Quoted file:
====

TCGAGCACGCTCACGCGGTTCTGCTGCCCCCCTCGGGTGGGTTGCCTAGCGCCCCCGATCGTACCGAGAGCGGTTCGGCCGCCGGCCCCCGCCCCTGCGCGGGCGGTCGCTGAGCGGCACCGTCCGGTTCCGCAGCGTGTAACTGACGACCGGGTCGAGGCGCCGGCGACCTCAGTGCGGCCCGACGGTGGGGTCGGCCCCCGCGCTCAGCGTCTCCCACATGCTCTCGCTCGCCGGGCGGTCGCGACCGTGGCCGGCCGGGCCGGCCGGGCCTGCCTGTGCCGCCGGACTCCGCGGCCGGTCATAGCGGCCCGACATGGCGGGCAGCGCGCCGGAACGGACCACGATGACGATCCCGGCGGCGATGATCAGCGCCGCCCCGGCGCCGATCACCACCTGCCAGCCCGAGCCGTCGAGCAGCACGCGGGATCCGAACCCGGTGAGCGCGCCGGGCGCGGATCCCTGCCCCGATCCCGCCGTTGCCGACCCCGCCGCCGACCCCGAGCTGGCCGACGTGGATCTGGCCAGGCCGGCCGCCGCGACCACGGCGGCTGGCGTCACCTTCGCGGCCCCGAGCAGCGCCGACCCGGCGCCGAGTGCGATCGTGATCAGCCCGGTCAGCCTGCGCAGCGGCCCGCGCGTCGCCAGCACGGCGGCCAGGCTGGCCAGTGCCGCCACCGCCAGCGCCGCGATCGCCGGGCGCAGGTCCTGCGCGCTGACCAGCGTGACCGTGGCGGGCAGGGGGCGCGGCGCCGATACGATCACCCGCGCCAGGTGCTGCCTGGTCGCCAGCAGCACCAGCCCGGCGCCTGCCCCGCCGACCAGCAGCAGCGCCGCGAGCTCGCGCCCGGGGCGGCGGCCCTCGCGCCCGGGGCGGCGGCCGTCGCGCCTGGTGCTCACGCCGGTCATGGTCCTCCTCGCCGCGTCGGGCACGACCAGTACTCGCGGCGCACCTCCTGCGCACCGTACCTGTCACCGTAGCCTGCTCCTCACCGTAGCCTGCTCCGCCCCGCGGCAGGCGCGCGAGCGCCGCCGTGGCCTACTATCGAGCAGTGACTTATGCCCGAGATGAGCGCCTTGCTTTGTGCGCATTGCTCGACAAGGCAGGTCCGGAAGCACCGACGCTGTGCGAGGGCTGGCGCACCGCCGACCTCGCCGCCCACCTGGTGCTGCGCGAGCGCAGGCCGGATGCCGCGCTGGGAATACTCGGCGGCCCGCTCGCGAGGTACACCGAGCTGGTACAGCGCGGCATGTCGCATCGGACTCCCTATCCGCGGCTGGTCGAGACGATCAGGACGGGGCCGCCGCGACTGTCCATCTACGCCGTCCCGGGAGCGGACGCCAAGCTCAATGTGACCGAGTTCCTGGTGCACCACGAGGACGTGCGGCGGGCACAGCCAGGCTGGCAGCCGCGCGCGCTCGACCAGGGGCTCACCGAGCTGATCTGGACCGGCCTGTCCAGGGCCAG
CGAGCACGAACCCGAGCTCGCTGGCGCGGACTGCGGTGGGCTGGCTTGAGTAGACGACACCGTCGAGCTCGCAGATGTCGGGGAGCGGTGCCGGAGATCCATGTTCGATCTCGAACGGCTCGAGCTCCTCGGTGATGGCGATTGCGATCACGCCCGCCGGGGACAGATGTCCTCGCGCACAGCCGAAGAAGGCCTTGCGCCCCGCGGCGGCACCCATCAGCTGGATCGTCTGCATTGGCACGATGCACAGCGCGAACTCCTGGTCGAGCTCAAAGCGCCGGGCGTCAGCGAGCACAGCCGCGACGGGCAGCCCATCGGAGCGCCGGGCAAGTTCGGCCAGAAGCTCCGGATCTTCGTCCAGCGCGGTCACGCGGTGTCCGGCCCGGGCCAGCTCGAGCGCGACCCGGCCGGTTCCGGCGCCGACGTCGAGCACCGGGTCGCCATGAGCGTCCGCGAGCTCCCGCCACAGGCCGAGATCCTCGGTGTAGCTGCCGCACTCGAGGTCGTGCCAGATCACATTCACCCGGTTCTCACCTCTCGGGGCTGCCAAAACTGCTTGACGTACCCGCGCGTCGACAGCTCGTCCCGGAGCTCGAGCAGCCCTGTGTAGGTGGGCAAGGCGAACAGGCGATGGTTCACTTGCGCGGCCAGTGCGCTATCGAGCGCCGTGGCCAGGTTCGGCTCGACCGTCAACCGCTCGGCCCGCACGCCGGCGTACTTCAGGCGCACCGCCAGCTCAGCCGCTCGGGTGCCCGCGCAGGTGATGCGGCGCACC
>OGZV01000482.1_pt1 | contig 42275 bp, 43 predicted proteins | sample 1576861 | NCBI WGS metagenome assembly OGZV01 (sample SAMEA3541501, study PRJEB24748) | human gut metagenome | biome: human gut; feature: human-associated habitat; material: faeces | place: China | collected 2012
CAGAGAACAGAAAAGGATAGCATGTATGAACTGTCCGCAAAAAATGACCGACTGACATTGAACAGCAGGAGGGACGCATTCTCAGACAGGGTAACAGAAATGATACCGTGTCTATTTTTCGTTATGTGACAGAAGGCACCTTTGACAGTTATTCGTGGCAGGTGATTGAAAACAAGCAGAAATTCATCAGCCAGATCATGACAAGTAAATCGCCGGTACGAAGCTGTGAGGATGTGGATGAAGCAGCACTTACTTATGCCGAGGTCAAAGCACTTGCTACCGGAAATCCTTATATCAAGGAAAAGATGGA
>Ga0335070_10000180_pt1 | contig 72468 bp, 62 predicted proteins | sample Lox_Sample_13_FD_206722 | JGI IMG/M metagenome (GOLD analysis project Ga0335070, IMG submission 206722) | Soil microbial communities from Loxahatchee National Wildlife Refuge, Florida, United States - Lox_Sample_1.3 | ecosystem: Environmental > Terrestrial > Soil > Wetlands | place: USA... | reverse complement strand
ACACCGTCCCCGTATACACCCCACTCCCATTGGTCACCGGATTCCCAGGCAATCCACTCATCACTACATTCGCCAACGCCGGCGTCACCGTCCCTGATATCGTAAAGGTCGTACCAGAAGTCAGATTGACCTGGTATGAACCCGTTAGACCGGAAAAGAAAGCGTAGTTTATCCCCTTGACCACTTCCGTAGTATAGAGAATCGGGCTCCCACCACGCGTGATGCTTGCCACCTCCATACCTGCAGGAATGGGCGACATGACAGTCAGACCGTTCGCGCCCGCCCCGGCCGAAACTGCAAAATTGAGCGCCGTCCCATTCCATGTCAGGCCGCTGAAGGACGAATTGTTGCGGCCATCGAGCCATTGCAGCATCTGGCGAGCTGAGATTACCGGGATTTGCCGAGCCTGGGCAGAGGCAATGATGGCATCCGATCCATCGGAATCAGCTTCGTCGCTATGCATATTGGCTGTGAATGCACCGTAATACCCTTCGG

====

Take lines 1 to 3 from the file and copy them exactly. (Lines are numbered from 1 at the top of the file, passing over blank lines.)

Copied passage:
TCGAGCACGCTCACGCGGTTCTGCTGCCCCCCTCGGGTGGGTTGCCTAGCGCCCCCGATCGTACCGAGAGCGGTTCGGCCGCCGGCCCCCGCCCCTGCGCGGGCGGTCGCTGAGCGGCACCGTCCGGTTCCGCAGCGTGTAACTGACGACCGGGTCGAGGCGCCGGCGACCTCAGTGCGGCCCGACGGTGGGGTCGGCCCCCGCGCTCAGCGTCTCCCACATGCTCTCGCTCGCCGGGCGGTCGCGACCGTGGCCGGCCGGGCCGGCCGGGCCTGCCTGTGCCGCCGGACTCCGCGGCCGGTCATAGCGGCCCGACATGGCGGGCAGCGCGCCGGAACGGACCACGATGACGATCCCGGCGGCGATGATCAGCGCCGCCCCGGCGCCGATCACCACCTGCCAGCCCGAGCCGTCGAGCAGCACGCGGGATCCGAACCCGGTGAGCGCGCCGGGCGCGGATCCCTGCCCCGATCCCGCCGTTGCCGACCCCGCCGCCGACCCCGAGCTGGCCGACGTGGATCTGGCCAGGCCGGCCGCCGCGACCACGGCGGCTGGCGTCACCTTCGCGGCCCCGAGCAGCGCCGACCCGGCGCCGAGTGCGATCGTGATCAGCCCGGTCAGCCTGCGCAGCGGCCCGCGCGTCGCCAGCACGGCGGCCAGGCTGGCCAGTGCCGCCACCGCCAGCGCCGCGATCGCCGGGCGCAGGTCCTGCGCGCTGACCAGCGTGACCGTGGCGGGCAGGGGGCGCGGCGCCGATACGATCACCCGCGCCAGGTGCTGCCTGGTCGCCAGCAGCACCAGCCCGGCGCCTGCCCCGCCGACCAGCAGCAGCGCCGCGAGCTCGCGCCCGGGGCGGCGGCCCTCGCGCCCGGGGCGGCGGCCGTCGCGCCTGGTGCTCACGCCGGTCATGGTCCTCCTCGCCGCGTCGGGCACGACCAGTACTCGCGGCGCACCTCCTGCGCACCGTACCTGTCACCGTAGCCTGCTCCTCACCGTAGCCTGCTCCGCCCCGCGGCAGGCGCGCGAGCGCCGCCGTGGCCTACTATCGAGCAGTGACTTATGCCCGAGATGAGCGCCTTGCTTTGTGCGCATTGCTCGACAAGGCAGGTCCGGAAGCACCGACGCTGTGCGAGGGCTGGCGCACCGCCGACCTCGCCGCCCACCTGGTGCTGCGCGAGCGCAGGCCGGATGCCGCGCTGGGAATACTCGGCGGCCCGCTCGCGAGGTACACCGAGCTGGTACAGCGCGGCATGTCGCATCGGACTCCCTATCCGCGGCTGGTCGAGACGATCAGGACGGGGCCGCCGCGACTGTCCATCTACGCCGTCCCGGGAGCGGACGCCAAGCTCAATGTGACCGAGTTCCTGGTGCACCACGAGGACGTGCGGCGGGCACAGCCAGGCTGGCAGCCGCGCGCGCTCGACCAGGGGCTCACCGAGCTGATCTGGACCGGCCTGTCCAGGGCCAG
CGAGCACGAACCCGAGCTCGCTGGCGCGGACTGCGGTGGGCTGGCTTGAGTAGACGACACCGTCGAGCTCGCAGATGTCGGGGAGCGGTGCCGGAGATCCATGTTCGATCTCGAACGGCTCGAGCTCCTCGGTGATGGCGATTGCGATCACGCCCGCCGGGGACAGATGTCCTCGCGCACAGCCGAAGAAGGCCTTGCGCCCCGCGGCGGCACCCATCAGCTGGATCGTCTGCATTGGCACGATGCACAGCGCGAACTCCTGGTCGAGCTCAAAGCGCCGGGCGTCAGCGAGCACAGCCGCGACGGGCAGCCCATCGGAGCGCCGGGCAAGTTCGGCCAGAAGCTCCGGATCTTCGTCCAGCGCGGTCACGCGGTGTCCGGCCCGGGCCAGCTCGAGCGCGACCCGGCCGGTTCCGGCGCCGACGTCGAGCACCGGGTCGCCATGAGCGTCCGCGAGCTCCCGCCACAGGCCGAGATCCTCGGTGTAGCTGCCGCACTCGAGGTCGTGCCAGATCACATTCACCCGGTTCTCACCTCTCGGGGCTGCCAAAACTGCTTGACGTACCCGCGCGTCGACAGCTCGTCCCGGAGCTCGAGCAGCCCTGTGTAGGTGGGCAAGGCGAACAGGCGATGGTTCACTTGCGCGGCCAGTGCGCTATCGAGCGCCGTGGCCAGGTTCGGCTCGACCGTCAACCGCTCGGCCCGCACGCCGGCGTACTTCAGGCGCACCGCCAGCTCAGCCGCTCGGGTGCCCGCGCAGGTGATGCGGCGCACC
>OGZV01000482.1_pt1 | contig 42275 bp, 43 predicted proteins | sample 1576861 | NCBI WGS metagenome assembly OGZV01 (sample SAMEA3541501, study PRJEB24748) | human gut metagenome | biome: human gut; feature: human-associated habitat; material: faeces | place: China | collected 2012